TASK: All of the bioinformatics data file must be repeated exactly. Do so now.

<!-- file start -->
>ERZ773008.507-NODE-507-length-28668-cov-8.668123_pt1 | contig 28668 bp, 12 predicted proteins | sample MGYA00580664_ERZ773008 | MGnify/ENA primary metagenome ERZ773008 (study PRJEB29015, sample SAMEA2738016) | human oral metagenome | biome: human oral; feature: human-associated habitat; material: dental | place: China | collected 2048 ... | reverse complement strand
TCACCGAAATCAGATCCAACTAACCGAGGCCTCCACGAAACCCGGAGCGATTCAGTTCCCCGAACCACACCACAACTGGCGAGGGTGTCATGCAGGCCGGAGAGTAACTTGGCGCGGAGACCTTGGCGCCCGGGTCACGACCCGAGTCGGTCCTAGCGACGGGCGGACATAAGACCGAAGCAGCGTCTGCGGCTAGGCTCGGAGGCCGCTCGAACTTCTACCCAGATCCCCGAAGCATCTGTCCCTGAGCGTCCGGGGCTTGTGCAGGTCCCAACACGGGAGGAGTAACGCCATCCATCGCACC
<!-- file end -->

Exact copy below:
>ERZ773008.507-NODE-507-length-28668-cov-8.668123_pt1 | contig 28668 bp, 12 predicted proteins | sample MGYA00580664_ERZ773008 | MGnify/ENA primary metagenome ERZ773008 (study PRJEB29015, sample SAMEA2738016) | human oral metagenome | biome: human oral; feature: human-associated habitat; material: dental | place: China | collected 2048 ... | reverse complement strand
TCACCGAAATCAGATCCAACTAACCGAGGCCTCCACGAAACCCGGAGCGATTCAGTTCCCCGAACCACACCACAACTGGCGAGGGTGTCATGCAGGCCGGAGAGTAACTTGGCGCGGAGACCTTGGCGCCCGGGTCACGACCCGAGTCGGTCCTAGCGACGGGCGGACATAAGACCGAAGCAGCGTCTGCGGCTAGGCTCGGAGGCCGCTCGAACTTCTACCCAGATCCCCGAAGCATCTGTCCCTGAGCGTCCGGGGCTTGTGCAGGTCCCAACACGGGAGGAGTAACGCCATCCATCGCACC